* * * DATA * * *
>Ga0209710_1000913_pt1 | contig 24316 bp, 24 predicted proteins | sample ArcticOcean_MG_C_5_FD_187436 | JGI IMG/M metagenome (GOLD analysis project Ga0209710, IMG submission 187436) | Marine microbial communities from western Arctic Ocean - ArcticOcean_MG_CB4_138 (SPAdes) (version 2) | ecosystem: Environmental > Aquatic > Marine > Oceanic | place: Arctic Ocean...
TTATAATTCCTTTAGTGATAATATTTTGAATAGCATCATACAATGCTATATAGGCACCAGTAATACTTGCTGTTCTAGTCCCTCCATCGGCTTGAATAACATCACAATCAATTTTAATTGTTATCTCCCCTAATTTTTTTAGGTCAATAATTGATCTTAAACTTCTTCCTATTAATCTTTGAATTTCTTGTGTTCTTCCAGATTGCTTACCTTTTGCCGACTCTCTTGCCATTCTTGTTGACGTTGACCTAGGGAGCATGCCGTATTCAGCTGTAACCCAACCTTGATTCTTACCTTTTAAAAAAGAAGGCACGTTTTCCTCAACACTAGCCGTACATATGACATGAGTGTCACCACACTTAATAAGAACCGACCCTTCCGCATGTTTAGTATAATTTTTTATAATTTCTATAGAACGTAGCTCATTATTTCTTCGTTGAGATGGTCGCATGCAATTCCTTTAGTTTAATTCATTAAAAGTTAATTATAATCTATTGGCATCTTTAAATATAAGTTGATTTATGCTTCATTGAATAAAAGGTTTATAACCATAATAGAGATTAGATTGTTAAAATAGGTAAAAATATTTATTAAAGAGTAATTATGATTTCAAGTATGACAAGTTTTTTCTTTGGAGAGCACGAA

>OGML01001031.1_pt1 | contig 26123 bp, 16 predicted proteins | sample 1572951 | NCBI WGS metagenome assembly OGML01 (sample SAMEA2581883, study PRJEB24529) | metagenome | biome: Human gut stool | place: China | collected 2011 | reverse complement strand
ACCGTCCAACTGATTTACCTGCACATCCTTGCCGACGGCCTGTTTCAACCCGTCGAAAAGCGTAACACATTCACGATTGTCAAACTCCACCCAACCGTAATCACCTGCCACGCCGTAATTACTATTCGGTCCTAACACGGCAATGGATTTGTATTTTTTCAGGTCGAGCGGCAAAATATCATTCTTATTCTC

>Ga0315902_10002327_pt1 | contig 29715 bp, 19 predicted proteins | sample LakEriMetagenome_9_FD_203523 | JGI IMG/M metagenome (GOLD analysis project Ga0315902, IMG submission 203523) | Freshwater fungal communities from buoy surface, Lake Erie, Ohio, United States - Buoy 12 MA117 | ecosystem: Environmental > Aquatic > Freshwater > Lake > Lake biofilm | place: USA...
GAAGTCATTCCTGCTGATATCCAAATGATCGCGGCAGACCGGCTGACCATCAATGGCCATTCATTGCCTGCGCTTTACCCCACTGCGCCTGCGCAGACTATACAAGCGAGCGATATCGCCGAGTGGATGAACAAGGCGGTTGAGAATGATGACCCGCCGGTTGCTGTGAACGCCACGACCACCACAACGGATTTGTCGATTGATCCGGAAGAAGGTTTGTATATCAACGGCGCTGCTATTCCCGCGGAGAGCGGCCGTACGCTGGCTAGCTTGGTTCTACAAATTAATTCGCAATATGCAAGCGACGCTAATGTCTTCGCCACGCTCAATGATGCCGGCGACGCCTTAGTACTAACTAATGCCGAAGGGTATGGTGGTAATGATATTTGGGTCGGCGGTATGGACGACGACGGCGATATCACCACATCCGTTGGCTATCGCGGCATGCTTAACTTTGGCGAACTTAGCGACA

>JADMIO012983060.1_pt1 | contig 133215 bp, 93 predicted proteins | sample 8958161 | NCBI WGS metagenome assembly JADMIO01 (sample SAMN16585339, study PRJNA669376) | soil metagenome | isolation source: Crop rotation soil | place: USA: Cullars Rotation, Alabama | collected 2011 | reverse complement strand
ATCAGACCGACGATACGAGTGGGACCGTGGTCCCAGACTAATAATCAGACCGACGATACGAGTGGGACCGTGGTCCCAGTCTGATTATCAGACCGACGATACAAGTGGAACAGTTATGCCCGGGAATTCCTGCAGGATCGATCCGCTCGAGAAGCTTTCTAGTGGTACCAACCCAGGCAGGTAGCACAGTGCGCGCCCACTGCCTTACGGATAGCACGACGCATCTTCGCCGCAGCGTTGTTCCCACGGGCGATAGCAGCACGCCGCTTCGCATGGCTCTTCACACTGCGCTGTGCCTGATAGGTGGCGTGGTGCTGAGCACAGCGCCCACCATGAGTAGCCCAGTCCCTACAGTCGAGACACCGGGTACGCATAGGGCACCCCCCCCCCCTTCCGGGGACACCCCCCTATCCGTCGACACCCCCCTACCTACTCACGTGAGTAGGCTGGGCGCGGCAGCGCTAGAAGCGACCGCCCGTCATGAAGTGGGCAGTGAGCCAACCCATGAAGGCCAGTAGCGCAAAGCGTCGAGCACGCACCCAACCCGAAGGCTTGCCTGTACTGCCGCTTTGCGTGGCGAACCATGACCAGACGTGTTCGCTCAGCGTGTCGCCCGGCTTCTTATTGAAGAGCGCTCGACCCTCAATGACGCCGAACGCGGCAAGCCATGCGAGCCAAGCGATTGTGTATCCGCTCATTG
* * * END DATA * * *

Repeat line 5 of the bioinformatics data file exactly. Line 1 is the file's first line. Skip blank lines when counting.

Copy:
>Ga0315902_10002327_pt1 | contig 29715 bp, 19 predicted proteins | sample LakEriMetagenome_9_FD_203523 | JGI IMG/M metagenome (GOLD analysis project Ga0315902, IMG submission 203523) | Freshwater fungal communities from buoy surface, Lake Erie, Ohio, United States - Buoy 12 MA117 | ecosystem: Environmental > Aquatic > Freshwater > Lake > Lake biofilm | place: USA...